China could fight inflation by letting money out

November 22, 2010

The author is a Reuters Breakingviews columnist. The opinions expressed are her own.

HONG KONG — China is in an inflationary bind. Policymakers need to bring interest rates up, yet are worried about triggering debt defaults and attracting speculative money. Two bank reserve requirement hikes in two weeks, and new measures to stabilise consumer prices, will only have marginal effects on rising prices. A better way would be to let money flow offshore.

China’s inflation is caused by excessive liquidity. The broad money supply (M2) has roughly doubled since 2008 to $10 trillion. Foreign inflows have played a role. The central bank injected the equivalent of $1 trillion into the system just to buy foreign currencies from its citizens. The question is how to let more of that money out.

One way would be to let Chinese investors buy more assets overseas. Citizens have already been allowed to invest $67 billion into foreign equities, 2.5 times more than foreigners can buy in China. Yet Chinese investors aren’t terribly keen. Half of the available foreign-linked investment products trade below their net asset value.

Encouraging businesses to invest more abroad would help too. The United States, for example, might welcome some healthy imported inflation. Outward investment rose 18 times to $56 billion from 2003 to 2009, official figures show. But money tends to go where returns are higher. China accepted 70 percent more foreign direct investment than it gave in 2009.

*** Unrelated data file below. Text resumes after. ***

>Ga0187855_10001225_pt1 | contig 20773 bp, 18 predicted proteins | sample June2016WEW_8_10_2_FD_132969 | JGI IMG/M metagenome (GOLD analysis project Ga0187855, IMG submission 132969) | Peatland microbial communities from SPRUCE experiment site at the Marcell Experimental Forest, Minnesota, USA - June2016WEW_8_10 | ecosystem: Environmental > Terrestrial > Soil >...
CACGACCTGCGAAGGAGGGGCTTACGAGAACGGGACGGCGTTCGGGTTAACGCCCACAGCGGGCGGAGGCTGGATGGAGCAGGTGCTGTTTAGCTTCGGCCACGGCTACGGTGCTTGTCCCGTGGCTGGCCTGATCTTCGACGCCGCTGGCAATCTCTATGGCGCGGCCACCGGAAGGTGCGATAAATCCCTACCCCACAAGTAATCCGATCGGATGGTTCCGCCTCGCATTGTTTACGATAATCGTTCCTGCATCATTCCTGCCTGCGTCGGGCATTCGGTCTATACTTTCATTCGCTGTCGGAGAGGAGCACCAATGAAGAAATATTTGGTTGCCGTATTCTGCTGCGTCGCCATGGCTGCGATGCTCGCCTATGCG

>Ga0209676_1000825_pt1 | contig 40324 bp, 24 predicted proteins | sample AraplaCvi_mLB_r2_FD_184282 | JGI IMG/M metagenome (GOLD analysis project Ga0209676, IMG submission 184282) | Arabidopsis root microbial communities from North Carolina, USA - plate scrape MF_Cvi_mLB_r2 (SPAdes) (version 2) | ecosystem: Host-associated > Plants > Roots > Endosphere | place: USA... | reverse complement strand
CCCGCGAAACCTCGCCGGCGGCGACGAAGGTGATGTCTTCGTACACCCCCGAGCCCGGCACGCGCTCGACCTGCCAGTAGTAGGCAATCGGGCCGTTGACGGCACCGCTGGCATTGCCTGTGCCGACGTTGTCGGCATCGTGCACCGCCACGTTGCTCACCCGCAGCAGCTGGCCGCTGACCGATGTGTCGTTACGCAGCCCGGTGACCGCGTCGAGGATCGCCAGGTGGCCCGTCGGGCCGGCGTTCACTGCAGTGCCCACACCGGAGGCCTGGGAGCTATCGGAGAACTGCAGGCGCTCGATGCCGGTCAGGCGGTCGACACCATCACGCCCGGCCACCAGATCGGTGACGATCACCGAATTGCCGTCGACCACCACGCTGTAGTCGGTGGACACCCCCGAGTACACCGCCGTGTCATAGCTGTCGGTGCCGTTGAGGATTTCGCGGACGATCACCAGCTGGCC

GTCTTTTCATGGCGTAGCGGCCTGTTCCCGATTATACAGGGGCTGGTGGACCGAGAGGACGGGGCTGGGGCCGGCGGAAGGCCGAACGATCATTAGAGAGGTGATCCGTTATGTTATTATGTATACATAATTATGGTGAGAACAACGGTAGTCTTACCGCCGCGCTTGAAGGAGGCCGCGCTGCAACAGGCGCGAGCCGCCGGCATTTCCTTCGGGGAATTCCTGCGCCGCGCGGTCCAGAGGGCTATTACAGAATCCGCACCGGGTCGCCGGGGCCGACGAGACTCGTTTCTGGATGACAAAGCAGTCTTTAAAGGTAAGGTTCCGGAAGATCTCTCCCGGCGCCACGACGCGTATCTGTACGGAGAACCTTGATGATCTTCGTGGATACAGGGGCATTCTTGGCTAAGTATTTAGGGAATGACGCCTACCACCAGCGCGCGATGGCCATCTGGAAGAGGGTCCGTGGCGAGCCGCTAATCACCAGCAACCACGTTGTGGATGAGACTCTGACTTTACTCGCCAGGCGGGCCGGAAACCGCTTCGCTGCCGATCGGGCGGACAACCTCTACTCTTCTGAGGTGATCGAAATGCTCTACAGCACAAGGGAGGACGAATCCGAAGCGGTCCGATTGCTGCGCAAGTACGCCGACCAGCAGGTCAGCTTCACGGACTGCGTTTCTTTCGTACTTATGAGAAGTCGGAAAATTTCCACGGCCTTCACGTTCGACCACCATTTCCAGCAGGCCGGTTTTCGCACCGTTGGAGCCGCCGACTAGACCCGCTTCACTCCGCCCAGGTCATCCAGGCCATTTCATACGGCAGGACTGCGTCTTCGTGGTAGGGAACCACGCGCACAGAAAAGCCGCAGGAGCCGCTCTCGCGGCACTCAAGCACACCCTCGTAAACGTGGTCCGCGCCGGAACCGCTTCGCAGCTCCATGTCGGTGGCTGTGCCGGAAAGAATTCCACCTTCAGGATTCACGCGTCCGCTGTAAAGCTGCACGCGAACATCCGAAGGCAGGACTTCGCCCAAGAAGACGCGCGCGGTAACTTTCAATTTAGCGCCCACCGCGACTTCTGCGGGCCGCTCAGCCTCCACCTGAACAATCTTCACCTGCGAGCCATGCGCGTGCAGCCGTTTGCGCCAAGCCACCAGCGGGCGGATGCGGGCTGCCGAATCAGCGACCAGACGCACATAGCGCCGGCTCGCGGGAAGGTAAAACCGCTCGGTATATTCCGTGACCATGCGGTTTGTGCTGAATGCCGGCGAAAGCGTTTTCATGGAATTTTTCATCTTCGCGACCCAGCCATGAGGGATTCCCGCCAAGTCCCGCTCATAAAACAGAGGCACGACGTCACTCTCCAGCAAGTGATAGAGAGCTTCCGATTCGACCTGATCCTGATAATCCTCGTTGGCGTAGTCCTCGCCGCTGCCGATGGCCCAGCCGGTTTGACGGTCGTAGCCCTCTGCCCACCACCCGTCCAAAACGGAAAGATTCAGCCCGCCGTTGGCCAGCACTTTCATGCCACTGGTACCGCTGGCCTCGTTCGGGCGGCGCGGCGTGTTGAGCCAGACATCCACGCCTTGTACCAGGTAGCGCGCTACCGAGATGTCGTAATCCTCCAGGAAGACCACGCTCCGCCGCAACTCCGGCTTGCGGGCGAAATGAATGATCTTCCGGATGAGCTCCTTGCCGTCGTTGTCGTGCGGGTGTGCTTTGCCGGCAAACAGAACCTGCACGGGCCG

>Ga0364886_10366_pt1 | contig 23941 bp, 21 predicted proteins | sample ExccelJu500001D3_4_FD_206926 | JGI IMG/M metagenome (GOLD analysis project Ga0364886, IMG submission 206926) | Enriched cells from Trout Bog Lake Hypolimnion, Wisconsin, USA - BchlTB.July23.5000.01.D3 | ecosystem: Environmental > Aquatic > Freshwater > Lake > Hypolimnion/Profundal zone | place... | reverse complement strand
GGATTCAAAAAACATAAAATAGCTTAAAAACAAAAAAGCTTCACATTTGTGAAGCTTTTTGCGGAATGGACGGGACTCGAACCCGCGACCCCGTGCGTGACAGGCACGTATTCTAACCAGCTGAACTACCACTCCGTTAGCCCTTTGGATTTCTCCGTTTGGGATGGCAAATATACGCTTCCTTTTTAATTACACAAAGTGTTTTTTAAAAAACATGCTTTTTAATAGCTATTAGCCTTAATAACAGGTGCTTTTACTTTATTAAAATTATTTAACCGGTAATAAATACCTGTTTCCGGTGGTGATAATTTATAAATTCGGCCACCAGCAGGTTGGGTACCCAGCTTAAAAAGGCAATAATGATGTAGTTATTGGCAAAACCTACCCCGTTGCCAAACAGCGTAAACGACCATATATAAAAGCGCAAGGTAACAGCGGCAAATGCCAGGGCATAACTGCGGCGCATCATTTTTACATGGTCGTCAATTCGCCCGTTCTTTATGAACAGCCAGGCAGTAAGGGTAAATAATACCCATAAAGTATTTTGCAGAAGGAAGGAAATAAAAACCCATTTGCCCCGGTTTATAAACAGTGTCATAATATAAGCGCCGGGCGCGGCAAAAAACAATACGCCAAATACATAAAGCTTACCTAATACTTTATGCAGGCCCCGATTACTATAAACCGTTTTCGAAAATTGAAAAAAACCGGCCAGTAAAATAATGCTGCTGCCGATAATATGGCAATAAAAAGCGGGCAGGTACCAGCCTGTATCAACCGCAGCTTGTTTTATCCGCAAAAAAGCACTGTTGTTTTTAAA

If the private sector won’t take the lead, the state might. China’s authorities already buy up billions of dollars of foreign government bonds every year. They could mop up domestic liquidity by issuing debt, then use the money to invest abroad. But government investors aren’t always welcome abroad. Exporting yuan for others to buy Chinese goods hasn’t worked either. Beijing has offered to lend billions of yuan to other governments, but most of its currency swaps remain undrawn.

All of these problems share one root: China’s undervalued currency. Domestic investors expect that the yuan will appreciate, which gives them a strong reason to keep money close to home. The market is pricing in a 3 percent increase in the year, relative to the dollar, yuan forwards show. If China wants to fight inflation by letting air out of the balloon, letting the currency rise would be a good start.

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